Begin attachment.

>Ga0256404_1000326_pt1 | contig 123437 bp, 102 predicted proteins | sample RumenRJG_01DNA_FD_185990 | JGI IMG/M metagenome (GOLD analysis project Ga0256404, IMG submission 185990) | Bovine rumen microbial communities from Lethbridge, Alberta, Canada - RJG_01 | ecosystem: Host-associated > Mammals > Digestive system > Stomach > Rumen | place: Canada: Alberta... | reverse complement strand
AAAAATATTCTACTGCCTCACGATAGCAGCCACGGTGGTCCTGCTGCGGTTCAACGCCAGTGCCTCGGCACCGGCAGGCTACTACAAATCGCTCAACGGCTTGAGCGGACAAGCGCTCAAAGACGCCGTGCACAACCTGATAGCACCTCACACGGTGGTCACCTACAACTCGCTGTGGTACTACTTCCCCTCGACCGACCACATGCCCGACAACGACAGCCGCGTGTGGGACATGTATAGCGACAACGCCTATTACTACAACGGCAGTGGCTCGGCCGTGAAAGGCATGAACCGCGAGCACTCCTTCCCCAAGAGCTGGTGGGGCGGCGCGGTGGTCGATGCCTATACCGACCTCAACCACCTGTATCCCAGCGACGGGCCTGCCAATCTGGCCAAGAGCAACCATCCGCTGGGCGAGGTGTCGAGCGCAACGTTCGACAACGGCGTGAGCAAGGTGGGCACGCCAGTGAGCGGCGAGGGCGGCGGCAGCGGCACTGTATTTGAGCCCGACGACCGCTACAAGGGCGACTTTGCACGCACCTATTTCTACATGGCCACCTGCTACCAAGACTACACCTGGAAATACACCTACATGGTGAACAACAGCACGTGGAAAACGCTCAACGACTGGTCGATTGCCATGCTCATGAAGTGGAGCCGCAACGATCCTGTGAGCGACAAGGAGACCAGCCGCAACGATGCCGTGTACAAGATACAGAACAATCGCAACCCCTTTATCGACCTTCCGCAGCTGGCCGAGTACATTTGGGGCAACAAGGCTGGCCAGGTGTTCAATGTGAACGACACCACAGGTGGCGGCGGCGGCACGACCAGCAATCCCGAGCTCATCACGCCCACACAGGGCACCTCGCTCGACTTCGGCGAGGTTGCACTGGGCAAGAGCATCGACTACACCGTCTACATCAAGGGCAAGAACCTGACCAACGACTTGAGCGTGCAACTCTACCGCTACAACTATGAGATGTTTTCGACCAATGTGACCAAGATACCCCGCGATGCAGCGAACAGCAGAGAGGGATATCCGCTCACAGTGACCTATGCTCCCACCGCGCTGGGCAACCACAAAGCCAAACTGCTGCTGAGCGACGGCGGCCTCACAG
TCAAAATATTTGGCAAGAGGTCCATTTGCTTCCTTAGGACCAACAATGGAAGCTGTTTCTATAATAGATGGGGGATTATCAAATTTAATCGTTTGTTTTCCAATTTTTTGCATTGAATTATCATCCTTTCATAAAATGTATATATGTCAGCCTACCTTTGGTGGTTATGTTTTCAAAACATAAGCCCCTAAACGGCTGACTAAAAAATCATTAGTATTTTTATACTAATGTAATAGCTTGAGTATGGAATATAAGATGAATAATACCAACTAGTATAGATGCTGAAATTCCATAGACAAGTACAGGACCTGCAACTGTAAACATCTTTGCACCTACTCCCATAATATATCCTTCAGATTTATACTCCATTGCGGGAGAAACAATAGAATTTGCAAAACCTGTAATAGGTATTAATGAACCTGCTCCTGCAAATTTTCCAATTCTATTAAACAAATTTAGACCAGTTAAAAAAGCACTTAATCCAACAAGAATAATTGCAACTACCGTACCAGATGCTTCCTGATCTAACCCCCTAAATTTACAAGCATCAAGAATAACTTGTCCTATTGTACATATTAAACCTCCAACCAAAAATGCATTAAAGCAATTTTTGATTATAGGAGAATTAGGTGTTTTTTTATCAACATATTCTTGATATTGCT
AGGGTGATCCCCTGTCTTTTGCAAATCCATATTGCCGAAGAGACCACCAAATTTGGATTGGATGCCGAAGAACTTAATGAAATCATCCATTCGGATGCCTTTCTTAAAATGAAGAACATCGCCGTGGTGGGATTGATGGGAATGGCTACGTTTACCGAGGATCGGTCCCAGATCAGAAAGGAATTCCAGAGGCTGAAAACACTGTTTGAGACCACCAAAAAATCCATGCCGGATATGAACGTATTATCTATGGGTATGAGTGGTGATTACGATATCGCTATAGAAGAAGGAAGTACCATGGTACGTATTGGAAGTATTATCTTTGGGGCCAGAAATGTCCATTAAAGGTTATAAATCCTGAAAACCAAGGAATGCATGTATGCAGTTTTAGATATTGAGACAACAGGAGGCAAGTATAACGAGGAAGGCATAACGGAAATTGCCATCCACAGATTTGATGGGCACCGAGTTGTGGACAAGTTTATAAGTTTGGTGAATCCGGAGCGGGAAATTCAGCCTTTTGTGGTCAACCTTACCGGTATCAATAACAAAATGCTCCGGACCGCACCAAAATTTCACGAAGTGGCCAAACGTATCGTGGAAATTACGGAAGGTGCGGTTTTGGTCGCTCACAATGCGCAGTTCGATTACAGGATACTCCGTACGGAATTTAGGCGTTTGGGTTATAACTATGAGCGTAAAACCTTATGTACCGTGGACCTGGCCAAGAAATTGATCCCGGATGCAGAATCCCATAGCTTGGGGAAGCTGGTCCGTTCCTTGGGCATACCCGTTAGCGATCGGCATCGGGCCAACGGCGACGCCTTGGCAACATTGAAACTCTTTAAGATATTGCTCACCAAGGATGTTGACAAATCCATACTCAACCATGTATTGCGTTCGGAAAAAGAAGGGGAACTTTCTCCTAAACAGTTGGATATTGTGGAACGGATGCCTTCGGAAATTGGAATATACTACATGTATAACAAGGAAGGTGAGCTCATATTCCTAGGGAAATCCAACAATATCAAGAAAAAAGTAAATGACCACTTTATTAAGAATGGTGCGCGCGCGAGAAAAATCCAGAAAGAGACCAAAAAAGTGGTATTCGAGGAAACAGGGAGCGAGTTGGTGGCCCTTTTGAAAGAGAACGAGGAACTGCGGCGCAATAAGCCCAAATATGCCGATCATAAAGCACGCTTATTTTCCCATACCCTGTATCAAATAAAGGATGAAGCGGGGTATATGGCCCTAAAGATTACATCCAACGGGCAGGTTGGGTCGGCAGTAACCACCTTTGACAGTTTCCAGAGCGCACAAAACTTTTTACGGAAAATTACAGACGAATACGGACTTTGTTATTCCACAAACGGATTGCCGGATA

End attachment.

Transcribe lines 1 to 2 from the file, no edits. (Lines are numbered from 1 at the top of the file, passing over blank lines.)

>Ga0256404_1000326_pt1 | contig 123437 bp, 102 predicted proteins | sample RumenRJG_01DNA_FD_185990 | JGI IMG/M metagenome (GOLD analysis project Ga0256404, IMG submission 185990) | Bovine rumen microbial communities from Lethbridge, Alberta, Canada - RJG_01 | ecosystem: Host-associated > Mammals > Digestive system > Stomach > Rumen | place: Canada: Alberta... | reverse complement strand
AAAAATATTCTACTGCCTCACGATAGCAGCCACGGTGGTCCTGCTGCGGTTCAACGCCAGTGCCTCGGCACCGGCAGGCTACTACAAATCGCTCAACGGCTTGAGCGGACAAGCGCTCAAAGACGCCGTGCACAACCTGATAGCACCTCACACGGTGGTCACCTACAACTCGCTGTGGTACTACTTCCCCTCGACCGACCACATGCCCGACAACGACAGCCGCGTGTGGGACATGTATAGCGACAACGCCTATTACTACAACGGCAGTGGCTCGGCCGTGAAAGGCATGAACCGCGAGCACTCCTTCCCCAAGAGCTGGTGGGGCGGCGCGGTGGTCGATGCCTATACCGACCTCAACCACCTGTATCCCAGCGACGGGCCTGCCAATCTGGCCAAGAGCAACCATCCGCTGGGCGAGGTGTCGAGCGCAACGTTCGACAACGGCGTGAGCAAGGTGGGCACGCCAGTGAGCGGCGAGGGCGGCGGCAGCGGCACTGTATTTGAGCCCGACGACCGCTACAAGGGCGACTTTGCACGCACCTATTTCTACATGGCCACCTGCTACCAAGACTACACCTGGAAATACACCTACATGGTGAACAACAGCACGTGGAAAACGCTCAACGACTGGTCGATTGCCATGCTCATGAAGTGGAGCCGCAACGATCCTGTGAGCGACAAGGAGACCAGCCGCAACGATGCCGTGTACAAGATACAGAACAATCGCAACCCCTTTATCGACCTTCCGCAGCTGGCCGAGTACATTTGGGGCAACAAGGCTGGCCAGGTGTTCAATGTGAACGACACCACAGGTGGCGGCGGCGGCACGACCAGCAATCCCGAGCTCATCACGCCCACACAGGGCACCTCGCTCGACTTCGGCGAGGTTGCACTGGGCAAGAGCATCGACTACACCGTCTACATCAAGGGCAAGAACCTGACCAACGACTTGAGCGTGCAACTCTACCGCTACAACTATGAGATGTTTTCGACCAATGTGACCAAGATACCCCGCGATGCAGCGAACAGCAGAGAGGGATATCCGCTCACAGTGACCTATGCTCCCACCGCGCTGGGCAACCACAAAGCCAAACTGCTGCTGAGCGACGGCGGCCTCACAG